Dear Father, I am presently working with wagons. I now have a wagon of my own which cost me a great deal, for horses are very expensive here, particularly good, strong draught horses. It is impossible to buy a good horse for less than £100 sterling. I do possess a lot of timber, which was on the property I bought, and that fetches a high price like everything else here, so shortly I intend to spend my time in timber dealing. Dear Father, I was in the goldmines for two years, but they are not as productive as they used to be and latterly I had to contribute money. It is thought, however, that new fields will be discovered among the 300 English miles where the goldfields presently extend. Around 150,000 people are working on the goldfields at the moment. They come here from America, Europe, Asia, Africa, all for the gold, and some do make a fortune, though others have to put in everything they have, because finding gold is hard work and sometimes it is necessary to work for weeks before finding anything. Then suddenly you can find so much that it compensates for the many months of labouring. It’s all a matter of luck – many become rich, and many lose everything, sometimes even their lives. I have not been one of the luckiest ones, but also not the unluckiest. I have made good money, stayed healthy and preserved from the bad things which have befallen many others, and now I do not wish to go back again to the goldmines but will stay here near Melbourne on my land. I will settle here and will let the 20 acres of land which I have 10 miles from here lie. I want to lay out an orchard here and I also want to create a nice garden and set up myself a carrying and timber business.

Dear Father, I could write much more about the things you want to know, but the paper is filling up too quickly – and so I must keep to only the most necessary things for you. My dear Father, I must let you know that after a long period a Lutheran Evangelical congregation has established itself here, and a German church is to be built. The congregation is exactly the same as the other Lutheran congregations in Adelaide. Our pastor is a loving man, with a humaneness of the same kind as the true love of Jesus Christ. His name is Matthias Goethe, formerly professor at the English University in Sydney, and may God be thanked for the great kindness He has shown to the little German congregation. Indeed, there are several thousand Germans here, but unfortunately few who want to know anything about a church. Dear Father, I understand your decision to remain home, and you would find much here that you would not like. If you are really content to stay at home, you will be happier there than someone here who has much money but is dissatisfied with his life. Your life will achieve its higher destiny, that much I have concluded, so I will try to remain unbiased in regard to your deciding whether or not to come here. But I ask you again, should my brothers and sisters desire to emigrate, that you do not hold them back, for I wish with all my heart to have my two sisters here, and I would look after them, so that they would certainly have a better life than in Germany. I really enjoyed the two lovely poems that they wrote to me and some day I expect, if they are not able to come here, that they will write me a long letter. So I close this letter with my great wish to have at least one of my brothers and sisters here; I promise them a better life than at home. I wish you all thousandfold a good life.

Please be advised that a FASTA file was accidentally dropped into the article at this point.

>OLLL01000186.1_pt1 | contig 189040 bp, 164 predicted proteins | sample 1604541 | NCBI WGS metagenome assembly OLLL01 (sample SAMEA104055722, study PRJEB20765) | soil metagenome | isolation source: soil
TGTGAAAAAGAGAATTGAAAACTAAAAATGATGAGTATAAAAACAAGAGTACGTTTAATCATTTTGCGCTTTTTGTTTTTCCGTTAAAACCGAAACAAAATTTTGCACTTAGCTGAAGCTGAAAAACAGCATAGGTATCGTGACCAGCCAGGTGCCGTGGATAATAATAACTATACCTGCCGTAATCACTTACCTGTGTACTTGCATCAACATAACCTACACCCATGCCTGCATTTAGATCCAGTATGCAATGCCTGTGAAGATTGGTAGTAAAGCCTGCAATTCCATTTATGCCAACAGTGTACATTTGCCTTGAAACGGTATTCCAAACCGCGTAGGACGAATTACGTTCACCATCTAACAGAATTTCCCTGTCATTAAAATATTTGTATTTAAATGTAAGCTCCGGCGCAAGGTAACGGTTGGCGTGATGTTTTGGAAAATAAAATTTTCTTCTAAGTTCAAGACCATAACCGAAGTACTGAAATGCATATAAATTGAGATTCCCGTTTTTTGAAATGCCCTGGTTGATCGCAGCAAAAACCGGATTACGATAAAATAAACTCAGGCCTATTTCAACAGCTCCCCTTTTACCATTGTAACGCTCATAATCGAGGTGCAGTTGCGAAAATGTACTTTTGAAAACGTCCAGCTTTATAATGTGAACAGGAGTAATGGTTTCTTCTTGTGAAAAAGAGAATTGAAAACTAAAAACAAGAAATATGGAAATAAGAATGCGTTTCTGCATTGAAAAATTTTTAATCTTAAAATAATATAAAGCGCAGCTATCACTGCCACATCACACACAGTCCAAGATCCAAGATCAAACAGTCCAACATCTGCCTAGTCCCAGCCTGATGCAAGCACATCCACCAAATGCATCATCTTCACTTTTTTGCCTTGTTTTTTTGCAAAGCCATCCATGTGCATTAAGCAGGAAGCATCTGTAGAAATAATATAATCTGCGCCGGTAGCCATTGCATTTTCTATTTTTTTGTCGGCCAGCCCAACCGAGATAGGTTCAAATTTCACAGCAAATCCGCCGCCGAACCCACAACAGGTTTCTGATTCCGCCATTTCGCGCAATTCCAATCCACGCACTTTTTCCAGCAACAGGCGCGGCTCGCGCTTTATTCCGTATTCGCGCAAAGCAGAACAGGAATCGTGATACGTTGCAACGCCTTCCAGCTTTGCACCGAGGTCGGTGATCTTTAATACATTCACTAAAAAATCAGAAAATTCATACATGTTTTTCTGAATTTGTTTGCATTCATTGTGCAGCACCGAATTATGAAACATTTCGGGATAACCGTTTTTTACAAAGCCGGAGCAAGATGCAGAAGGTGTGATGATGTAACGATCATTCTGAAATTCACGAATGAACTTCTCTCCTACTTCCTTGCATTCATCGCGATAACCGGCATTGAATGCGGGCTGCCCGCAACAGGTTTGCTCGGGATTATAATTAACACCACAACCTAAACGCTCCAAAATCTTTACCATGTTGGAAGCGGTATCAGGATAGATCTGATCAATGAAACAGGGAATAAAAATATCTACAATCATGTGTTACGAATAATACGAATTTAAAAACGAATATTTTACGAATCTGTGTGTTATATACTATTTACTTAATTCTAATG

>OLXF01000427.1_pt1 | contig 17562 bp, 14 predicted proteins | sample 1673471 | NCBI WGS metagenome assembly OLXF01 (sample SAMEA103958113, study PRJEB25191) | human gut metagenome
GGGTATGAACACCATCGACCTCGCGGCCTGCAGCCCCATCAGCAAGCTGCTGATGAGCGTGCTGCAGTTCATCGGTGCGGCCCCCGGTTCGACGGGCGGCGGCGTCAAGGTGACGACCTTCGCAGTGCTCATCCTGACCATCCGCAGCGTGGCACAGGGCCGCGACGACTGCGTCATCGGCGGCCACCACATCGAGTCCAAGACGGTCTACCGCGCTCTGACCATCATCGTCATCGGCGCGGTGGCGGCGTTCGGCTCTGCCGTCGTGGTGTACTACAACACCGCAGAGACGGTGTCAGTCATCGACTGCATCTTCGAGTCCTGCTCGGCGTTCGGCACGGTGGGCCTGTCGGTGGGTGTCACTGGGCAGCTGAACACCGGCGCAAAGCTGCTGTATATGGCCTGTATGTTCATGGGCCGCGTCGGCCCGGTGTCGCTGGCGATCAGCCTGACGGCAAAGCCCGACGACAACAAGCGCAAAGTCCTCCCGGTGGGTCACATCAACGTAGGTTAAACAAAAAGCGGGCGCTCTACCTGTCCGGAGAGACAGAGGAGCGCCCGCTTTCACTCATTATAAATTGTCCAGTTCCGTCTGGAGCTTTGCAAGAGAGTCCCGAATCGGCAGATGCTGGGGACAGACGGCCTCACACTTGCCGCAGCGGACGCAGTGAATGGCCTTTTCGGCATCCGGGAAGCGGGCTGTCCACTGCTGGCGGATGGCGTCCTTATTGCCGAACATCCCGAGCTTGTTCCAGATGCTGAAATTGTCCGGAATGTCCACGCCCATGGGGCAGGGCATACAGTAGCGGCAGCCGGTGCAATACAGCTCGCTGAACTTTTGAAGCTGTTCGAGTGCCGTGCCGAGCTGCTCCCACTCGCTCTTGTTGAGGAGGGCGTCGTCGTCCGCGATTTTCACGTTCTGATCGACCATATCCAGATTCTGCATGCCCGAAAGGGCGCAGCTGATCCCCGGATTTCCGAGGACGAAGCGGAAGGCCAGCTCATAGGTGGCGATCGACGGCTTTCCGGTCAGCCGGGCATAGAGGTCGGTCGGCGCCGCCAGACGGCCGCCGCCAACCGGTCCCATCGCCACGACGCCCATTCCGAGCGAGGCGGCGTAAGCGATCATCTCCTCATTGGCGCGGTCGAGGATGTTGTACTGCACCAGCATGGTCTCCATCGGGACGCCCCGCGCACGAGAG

Your faithful son.

A. Kaiser

Postscript. Dear Father, sincere greetings to all your brothers and to the school teacher. Tell him he should write a few lines to me, because I would like to see his handwriting once again.
This letter was translated from German-to-English by Dr Charles Meyer, Melbourne and revised by Dr Thomas A. Darragh, Melbourne.